Time to step up

The death of Moammar Gadhafi is the culmination of the remarkable eight-month revolt against his 42-year rule. But it is also a reminder that a new Libya is taking shape, a process in which the United States and its allies must play a constructive role.

Libyans are exulting in the definitive removal of the preening dictator and congratulating themselves on overthrowing him against what once seemed to be overwhelming odds. Their pride is understandable. Gadhafi wasn't just an eccentric; he waged war on his own people and was a sponsor of terrorism. His overthrow was a blessing for the world as well as for Libya.

Of course, the rebels could not have succeeded without months of relentless NATO airstrikes. Charged by the United Nations with establishing a no-fly zone to protect civilians, NATO countries pounded Gadhafi's forces. In effect if not in name, NATO became the rebels' ally.

This editorial board opposed the no-fly zone out of concern that it would lead to deeper U.S. military involvement in Libya, and because no one seemed able to explain why that country was more appropriate for intervention than many other nations ruled by autocrats. We continue to believe, especially in the aftermath of the troubled interventions in Iraq and Afghanistan, that it is essential for the president to carefully and honestly explain to the American people why and to what end the United States is using military force overseas. But it's impossible to quarrel with the major consequence of the Libyan operation: the end of the Gadhafi regime.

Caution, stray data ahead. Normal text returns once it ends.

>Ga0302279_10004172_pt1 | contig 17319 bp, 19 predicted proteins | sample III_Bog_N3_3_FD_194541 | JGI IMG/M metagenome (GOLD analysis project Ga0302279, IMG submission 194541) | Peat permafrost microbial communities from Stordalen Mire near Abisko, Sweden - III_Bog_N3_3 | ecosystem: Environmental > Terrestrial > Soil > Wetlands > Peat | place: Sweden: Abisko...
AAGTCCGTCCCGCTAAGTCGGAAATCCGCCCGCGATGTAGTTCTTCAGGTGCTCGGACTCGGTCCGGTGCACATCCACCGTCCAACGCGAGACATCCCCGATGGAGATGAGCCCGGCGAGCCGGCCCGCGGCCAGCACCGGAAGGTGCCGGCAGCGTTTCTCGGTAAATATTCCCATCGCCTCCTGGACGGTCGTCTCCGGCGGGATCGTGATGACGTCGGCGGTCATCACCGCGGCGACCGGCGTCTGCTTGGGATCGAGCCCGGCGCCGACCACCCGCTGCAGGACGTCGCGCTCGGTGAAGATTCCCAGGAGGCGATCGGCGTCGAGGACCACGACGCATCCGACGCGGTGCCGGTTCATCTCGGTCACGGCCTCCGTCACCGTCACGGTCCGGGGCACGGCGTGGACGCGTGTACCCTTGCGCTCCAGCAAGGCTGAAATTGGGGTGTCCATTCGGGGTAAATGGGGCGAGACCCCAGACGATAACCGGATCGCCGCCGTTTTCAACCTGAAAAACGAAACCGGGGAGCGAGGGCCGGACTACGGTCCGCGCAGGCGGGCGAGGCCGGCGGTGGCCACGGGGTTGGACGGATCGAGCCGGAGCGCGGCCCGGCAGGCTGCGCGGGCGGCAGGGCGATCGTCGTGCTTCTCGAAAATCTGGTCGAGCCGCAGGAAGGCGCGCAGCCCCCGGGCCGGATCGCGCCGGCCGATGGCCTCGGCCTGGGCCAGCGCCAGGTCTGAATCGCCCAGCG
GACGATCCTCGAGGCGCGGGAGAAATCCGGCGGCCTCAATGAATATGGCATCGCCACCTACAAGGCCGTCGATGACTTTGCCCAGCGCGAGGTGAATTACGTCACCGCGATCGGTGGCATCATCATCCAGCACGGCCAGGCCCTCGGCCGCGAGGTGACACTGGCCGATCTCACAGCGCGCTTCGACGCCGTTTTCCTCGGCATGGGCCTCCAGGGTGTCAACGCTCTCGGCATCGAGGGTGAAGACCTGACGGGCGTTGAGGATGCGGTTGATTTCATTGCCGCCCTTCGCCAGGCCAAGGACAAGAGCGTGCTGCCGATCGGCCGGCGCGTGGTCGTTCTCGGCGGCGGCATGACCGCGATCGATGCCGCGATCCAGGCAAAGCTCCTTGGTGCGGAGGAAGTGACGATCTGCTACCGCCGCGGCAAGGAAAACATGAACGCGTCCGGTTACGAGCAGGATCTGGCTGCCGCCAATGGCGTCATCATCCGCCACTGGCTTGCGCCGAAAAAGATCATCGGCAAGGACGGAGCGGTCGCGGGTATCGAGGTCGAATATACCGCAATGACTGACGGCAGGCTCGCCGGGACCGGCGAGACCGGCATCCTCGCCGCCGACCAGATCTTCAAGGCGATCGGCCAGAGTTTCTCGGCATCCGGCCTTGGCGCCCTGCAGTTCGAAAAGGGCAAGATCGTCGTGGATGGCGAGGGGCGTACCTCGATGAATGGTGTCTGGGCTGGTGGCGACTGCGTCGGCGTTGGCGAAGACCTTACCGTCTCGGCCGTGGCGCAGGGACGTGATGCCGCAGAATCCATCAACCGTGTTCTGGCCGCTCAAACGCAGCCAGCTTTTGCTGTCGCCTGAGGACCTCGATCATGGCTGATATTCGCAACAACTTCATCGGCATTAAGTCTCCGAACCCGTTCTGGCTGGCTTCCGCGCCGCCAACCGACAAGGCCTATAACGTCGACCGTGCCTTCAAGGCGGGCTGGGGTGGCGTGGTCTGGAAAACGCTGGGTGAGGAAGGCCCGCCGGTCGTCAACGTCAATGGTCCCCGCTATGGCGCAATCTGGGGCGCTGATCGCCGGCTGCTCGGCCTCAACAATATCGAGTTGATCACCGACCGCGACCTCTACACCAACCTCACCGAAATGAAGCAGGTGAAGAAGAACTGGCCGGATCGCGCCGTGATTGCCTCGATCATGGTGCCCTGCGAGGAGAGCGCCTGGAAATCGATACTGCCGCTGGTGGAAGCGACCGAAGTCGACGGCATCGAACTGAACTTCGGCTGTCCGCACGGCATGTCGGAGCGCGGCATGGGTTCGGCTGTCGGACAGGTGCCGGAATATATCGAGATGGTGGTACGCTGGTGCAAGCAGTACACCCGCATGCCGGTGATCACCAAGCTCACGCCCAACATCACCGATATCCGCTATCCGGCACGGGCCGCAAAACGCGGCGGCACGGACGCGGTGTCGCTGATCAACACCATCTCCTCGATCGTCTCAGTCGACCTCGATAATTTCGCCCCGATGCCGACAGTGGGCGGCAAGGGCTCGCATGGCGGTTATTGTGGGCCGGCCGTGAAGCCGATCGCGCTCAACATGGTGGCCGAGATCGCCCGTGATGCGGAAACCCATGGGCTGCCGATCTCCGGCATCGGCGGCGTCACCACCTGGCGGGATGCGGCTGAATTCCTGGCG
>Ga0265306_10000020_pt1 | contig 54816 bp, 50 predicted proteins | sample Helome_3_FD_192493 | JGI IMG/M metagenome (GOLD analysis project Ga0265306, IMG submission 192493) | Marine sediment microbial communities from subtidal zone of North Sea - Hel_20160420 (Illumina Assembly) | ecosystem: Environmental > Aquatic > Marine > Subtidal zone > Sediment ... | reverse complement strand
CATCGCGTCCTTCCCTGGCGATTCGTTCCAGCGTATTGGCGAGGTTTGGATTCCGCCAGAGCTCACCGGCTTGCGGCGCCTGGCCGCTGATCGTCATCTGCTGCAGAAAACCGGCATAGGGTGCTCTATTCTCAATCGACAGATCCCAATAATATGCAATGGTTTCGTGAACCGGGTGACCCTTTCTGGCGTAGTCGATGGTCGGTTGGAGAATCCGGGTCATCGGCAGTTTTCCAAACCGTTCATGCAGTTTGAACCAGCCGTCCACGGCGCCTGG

The rebels have a long way to go before they can rest. Among the many challenges now facing Libya's transitional government is to prevent bloodshed between pro- and anti-Gadhafi Libyans, and even among the competing factions that fought to overthrow the strongman. Although the situations aren't identical, the strife in Iraq that followed the downfall of Saddam Hussein is an example of how the overthrow of a dictatorship can unleash latent enmities. If the new Libyan government is unable to quell such violence, outside peacekeepers may prove necessary.

A second and longer-term challenge is to establish a democratic and pluralistic society. On Thursday, President Obama said Libya faced a long and winding road to democracy. The United States and its allies can shorten that road by lending expertise to the designers of a new Libyan democracy. But both sides must be mindful that too close an association with Western powers could compromise a new Libyan government's image of independence. Economic aid poses less of a problem. If the United States, Britain and France share in the victory over Gadhafi, they also share in the responsibility to rebuild Libya.

The U.S. intervention in Libya isn't comparable to the commitments in Iran and Afghanistan. But our involvement there nevertheless created an obligation that survives Moammar Gadhafi.

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